Safe and efficient home heating

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GRAND JUNCTION, Colo. The winter season is officially upon us, and carbon monoxide poisoning is a very real danger that comes with heating your home.

"Every home that has any gas in it should have a carbon monoxide alarm," said Mike Hansen, the Weatherization Program Manager at Housing Resources of Western Colorado.

Though that advice is pretty straightforward, he says many people neglect a unit, or don't have enough in their home.

"The code says that you should have one within ten feet of every bedroom. That's where you're really trying to protect yourself, if when you're sleeping at night, that you don't want to get carbon monoxide poisoning."

Many homes use gas furnaces for heat that are often tucked away in the basement, but can be dangerous if ignored.

The important thing with a furnace like this is for you to open it up every year to get in there and clean it out.

"It's only dangerous if you are afraid of it and you lock it away in a corner and leave it sitting there and never clean it. Then it becomes dangerous, and that's what causes the carbon monoxide," Hansen said.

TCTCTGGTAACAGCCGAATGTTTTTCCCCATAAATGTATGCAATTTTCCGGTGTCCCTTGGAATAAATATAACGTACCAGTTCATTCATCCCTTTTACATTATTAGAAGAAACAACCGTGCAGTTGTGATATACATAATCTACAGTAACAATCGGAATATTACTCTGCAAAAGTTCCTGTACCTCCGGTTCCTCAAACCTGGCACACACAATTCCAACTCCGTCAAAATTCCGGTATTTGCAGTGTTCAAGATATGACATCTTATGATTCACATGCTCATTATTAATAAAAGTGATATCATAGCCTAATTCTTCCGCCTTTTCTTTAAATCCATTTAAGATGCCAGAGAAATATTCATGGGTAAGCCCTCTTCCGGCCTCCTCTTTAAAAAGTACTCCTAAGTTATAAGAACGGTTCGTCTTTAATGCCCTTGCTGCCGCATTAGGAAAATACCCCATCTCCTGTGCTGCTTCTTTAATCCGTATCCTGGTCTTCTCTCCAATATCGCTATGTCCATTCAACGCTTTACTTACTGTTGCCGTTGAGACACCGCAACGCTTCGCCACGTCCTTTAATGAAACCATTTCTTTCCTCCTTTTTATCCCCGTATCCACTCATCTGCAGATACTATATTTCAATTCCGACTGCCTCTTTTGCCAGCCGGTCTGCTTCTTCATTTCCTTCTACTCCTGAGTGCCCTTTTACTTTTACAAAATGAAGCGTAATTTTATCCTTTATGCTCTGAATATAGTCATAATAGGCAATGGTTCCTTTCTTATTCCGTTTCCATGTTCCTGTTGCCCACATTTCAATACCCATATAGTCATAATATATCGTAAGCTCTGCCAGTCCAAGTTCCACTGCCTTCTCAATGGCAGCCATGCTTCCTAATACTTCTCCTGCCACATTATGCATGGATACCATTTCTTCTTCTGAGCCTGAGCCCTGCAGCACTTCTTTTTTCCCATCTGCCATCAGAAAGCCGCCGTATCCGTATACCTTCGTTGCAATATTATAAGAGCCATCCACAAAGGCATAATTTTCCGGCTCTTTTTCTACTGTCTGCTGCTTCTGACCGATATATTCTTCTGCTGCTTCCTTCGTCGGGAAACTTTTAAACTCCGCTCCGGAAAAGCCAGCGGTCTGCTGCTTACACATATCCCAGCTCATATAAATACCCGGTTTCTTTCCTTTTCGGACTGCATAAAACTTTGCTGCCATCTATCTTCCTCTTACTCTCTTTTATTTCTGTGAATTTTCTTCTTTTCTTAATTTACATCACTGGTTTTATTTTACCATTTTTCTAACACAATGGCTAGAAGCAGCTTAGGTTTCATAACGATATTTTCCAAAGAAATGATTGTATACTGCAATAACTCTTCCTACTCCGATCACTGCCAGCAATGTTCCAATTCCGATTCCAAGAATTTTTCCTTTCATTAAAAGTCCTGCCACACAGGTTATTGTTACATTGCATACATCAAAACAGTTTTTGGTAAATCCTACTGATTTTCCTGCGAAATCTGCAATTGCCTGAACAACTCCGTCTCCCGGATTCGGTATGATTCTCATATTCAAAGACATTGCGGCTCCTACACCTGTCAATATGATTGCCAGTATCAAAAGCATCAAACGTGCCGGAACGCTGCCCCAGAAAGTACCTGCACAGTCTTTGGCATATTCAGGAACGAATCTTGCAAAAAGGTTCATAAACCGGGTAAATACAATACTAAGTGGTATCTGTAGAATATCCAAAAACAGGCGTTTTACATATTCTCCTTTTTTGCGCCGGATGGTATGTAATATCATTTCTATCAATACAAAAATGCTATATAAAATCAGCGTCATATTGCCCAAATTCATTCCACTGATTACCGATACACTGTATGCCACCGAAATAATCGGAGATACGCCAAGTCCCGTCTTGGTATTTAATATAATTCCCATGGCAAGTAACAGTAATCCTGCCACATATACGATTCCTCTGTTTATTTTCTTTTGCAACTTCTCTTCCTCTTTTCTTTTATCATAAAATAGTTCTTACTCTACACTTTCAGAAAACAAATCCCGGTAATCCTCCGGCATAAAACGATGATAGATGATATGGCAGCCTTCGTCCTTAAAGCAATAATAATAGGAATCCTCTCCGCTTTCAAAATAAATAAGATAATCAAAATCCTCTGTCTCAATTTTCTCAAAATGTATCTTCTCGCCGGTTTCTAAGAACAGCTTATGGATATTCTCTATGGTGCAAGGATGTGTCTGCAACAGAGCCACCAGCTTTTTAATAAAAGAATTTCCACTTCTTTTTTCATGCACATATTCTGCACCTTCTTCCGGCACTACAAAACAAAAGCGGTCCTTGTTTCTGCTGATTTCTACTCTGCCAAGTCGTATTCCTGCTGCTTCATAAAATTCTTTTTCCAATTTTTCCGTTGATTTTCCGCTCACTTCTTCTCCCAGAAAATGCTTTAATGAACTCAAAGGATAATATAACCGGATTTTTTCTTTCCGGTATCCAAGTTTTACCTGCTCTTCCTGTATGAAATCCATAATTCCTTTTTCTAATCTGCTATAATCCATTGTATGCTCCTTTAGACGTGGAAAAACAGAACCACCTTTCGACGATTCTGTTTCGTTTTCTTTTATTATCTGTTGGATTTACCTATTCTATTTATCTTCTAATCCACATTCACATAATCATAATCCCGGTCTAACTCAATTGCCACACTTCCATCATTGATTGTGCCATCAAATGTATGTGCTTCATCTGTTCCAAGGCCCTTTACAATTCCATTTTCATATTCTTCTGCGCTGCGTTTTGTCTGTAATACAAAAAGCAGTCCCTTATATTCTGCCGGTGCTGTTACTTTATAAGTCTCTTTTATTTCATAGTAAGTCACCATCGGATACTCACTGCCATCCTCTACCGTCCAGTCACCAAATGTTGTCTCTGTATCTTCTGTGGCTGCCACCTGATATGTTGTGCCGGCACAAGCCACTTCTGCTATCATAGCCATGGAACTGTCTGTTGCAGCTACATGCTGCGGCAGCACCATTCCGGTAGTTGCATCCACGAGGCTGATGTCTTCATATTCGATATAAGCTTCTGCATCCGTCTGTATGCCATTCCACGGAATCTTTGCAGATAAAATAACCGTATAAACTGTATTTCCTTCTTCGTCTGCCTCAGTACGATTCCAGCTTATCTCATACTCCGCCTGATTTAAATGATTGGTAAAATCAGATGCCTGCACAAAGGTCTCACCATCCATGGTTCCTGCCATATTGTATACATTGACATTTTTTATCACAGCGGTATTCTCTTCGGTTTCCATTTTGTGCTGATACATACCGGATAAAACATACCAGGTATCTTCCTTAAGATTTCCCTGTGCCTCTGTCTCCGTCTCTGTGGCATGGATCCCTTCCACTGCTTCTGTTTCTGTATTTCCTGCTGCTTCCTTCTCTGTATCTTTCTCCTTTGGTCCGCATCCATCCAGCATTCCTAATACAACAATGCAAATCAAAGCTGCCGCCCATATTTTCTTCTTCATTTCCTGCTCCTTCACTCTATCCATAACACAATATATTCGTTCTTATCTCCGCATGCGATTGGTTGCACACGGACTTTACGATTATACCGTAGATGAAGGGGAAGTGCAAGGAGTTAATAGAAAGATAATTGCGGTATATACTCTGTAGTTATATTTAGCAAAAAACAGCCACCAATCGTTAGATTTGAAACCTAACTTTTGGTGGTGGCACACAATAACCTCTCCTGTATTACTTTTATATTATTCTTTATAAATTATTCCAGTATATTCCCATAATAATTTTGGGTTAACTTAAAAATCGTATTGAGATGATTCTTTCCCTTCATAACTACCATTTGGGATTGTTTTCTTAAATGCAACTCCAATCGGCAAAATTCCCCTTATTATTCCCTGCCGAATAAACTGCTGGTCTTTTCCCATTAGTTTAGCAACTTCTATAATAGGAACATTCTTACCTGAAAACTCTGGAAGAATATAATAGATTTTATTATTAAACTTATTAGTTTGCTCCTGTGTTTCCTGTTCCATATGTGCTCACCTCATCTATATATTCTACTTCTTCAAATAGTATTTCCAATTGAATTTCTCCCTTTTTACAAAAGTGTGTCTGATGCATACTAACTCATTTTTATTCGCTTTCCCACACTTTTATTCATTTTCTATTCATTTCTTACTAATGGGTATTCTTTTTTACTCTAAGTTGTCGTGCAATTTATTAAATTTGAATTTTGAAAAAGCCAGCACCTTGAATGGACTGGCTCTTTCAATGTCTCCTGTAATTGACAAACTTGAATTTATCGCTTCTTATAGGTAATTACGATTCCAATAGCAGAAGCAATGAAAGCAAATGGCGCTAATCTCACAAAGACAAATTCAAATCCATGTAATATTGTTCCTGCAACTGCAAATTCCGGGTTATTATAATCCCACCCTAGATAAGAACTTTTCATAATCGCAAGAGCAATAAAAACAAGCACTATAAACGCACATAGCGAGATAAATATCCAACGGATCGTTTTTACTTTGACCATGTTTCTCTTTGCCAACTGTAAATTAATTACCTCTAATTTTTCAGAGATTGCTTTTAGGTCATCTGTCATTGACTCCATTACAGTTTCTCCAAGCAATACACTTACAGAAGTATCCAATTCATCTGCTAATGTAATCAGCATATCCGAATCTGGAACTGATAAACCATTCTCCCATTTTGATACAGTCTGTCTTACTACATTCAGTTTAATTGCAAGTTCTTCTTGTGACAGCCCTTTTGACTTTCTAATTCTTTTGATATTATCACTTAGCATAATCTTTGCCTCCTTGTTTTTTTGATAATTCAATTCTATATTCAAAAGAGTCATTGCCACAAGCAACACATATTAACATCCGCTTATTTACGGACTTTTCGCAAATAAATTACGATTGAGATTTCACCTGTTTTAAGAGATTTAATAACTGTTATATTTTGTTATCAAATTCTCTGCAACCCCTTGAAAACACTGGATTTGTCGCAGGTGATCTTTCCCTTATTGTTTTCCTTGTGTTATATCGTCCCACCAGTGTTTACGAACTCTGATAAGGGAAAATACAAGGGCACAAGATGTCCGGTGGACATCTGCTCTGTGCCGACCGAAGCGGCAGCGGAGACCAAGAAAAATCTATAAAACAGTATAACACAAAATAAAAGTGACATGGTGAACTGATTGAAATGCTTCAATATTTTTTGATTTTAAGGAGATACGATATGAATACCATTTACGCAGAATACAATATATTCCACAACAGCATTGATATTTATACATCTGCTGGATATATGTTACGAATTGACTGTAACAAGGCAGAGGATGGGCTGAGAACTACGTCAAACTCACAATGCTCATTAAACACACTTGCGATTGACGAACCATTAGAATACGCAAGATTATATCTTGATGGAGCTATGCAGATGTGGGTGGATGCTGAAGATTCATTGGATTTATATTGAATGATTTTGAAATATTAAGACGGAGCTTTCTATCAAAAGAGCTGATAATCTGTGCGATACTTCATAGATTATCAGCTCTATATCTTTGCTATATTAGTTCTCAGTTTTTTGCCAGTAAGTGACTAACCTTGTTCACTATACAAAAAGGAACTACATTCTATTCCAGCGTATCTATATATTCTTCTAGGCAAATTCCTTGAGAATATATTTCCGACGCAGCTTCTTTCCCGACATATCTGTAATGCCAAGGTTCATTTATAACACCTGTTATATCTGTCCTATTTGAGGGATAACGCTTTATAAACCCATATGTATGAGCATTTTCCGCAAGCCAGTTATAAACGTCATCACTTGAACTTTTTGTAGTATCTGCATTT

You can't see it, and you can't smell it, so if you are worried about carbon monoxide in your home, there are other ways to heat the household with less risk, and even less cost, like single room electric heaters.

"We recommend that you use the oil filled, because if it gets knocked over, there's no coils that are going to catch something on fire."

But if you plan to use your built-in system, Hansen says one easy, but often overlooked tip can save more money than you think.

"If you have rooms you're not using, you want to close off the vents in those room and just heat the smallest area possible that you can."

The CDC says that nearly 500 Americans die each year due to carbon monoxide poisoning, with the majority coming during the winter months.

Experts recommend changing the batteries in your detectors twice a year, or each time you change your clocks.

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